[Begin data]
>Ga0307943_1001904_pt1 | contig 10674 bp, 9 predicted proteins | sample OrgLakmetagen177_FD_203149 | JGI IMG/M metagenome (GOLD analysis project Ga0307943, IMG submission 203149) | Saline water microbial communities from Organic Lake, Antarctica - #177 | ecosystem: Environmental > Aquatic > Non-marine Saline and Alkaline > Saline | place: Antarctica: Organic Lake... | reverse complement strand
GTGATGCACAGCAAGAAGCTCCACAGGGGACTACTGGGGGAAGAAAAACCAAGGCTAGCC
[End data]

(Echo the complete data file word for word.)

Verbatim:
>Ga0307943_1001904_pt1 | contig 10674 bp, 9 predicted proteins | sample OrgLakmetagen177_FD_203149 | JGI IMG/M metagenome (GOLD analysis project Ga0307943, IMG submission 203149) | Saline water microbial communities from Organic Lake, Antarctica - #177 | ecosystem: Environmental > Aquatic > Non-marine Saline and Alkaline > Saline | place: Antarctica: Organic Lake... | reverse complement strand
GTGATGCACAGCAAGAAGCTCCACAGGGGACTACTGGGGGAAGAAAAACCAAGGCTAGCC